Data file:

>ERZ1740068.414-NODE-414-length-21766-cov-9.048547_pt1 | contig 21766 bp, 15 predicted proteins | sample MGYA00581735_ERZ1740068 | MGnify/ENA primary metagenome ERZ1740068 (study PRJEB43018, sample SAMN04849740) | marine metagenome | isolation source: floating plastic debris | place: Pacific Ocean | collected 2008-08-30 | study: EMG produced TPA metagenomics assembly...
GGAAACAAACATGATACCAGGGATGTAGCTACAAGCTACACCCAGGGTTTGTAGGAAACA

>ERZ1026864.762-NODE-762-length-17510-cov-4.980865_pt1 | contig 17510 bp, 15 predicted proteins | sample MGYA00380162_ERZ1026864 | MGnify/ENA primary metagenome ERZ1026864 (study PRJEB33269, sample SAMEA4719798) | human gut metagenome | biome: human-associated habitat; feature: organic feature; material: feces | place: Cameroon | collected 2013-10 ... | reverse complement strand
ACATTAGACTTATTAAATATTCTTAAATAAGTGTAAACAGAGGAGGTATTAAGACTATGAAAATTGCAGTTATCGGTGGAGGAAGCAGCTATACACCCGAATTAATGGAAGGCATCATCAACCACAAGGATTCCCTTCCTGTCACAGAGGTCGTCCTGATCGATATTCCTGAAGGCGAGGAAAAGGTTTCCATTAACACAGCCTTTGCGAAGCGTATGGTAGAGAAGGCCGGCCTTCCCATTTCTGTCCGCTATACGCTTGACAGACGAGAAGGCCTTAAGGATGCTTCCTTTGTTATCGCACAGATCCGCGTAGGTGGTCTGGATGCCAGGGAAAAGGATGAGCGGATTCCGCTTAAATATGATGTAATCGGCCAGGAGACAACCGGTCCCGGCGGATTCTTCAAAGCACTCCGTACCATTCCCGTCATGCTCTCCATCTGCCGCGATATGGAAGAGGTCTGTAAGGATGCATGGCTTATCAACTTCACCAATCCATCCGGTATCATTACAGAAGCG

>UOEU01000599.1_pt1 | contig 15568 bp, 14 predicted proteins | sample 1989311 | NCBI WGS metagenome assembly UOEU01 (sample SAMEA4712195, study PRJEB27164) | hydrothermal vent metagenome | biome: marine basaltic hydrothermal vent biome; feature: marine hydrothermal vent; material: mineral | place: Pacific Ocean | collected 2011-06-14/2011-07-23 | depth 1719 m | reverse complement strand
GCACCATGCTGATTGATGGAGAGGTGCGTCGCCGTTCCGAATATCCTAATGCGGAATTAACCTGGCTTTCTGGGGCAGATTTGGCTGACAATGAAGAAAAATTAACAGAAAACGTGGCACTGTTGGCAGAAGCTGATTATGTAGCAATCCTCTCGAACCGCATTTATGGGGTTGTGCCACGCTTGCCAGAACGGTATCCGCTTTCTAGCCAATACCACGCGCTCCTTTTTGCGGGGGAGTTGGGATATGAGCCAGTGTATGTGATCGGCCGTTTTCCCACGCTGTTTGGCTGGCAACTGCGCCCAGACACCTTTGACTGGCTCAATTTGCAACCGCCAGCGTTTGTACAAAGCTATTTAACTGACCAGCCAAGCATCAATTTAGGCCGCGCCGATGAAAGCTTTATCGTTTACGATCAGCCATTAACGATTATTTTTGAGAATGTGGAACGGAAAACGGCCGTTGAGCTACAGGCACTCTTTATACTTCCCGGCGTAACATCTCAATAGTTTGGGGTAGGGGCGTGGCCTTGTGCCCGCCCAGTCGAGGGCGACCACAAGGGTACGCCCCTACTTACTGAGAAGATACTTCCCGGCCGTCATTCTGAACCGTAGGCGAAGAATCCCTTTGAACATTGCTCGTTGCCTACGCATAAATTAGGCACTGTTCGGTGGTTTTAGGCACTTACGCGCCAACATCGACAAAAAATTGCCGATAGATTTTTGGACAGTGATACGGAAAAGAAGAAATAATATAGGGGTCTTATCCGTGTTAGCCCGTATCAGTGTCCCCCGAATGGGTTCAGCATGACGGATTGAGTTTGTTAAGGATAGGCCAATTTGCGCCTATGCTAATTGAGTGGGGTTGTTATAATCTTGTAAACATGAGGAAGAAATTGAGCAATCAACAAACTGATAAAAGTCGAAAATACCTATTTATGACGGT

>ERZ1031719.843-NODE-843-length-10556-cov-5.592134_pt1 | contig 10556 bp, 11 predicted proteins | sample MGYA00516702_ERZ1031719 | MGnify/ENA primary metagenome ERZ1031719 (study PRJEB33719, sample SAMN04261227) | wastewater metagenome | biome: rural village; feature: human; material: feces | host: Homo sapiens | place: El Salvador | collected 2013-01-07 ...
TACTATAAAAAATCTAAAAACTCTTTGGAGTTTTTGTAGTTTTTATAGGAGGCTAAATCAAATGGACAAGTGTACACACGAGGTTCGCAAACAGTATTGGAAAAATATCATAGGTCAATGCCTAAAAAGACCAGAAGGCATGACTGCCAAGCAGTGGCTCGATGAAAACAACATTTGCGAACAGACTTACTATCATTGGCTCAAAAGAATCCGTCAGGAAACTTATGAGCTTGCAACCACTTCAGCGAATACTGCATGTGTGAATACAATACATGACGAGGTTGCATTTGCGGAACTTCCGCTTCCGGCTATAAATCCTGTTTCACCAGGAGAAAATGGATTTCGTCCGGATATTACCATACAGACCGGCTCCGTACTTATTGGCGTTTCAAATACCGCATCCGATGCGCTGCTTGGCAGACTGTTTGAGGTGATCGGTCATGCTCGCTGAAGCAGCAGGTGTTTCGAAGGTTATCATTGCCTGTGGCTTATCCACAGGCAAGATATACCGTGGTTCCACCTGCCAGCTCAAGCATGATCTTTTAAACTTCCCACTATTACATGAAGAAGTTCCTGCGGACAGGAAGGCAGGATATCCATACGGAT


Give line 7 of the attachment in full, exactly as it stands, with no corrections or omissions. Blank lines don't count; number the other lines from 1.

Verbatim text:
>ERZ1031719.843-NODE-843-length-10556-cov-5.592134_pt1 | contig 10556 bp, 11 predicted proteins | sample MGYA00516702_ERZ1031719 | MGnify/ENA primary metagenome ERZ1031719 (study PRJEB33719, sample SAMN04261227) | wastewater metagenome | biome: rural village; feature: human; material: feces | host: Homo sapiens | place: El Salvador | collected 2013-01-07 ...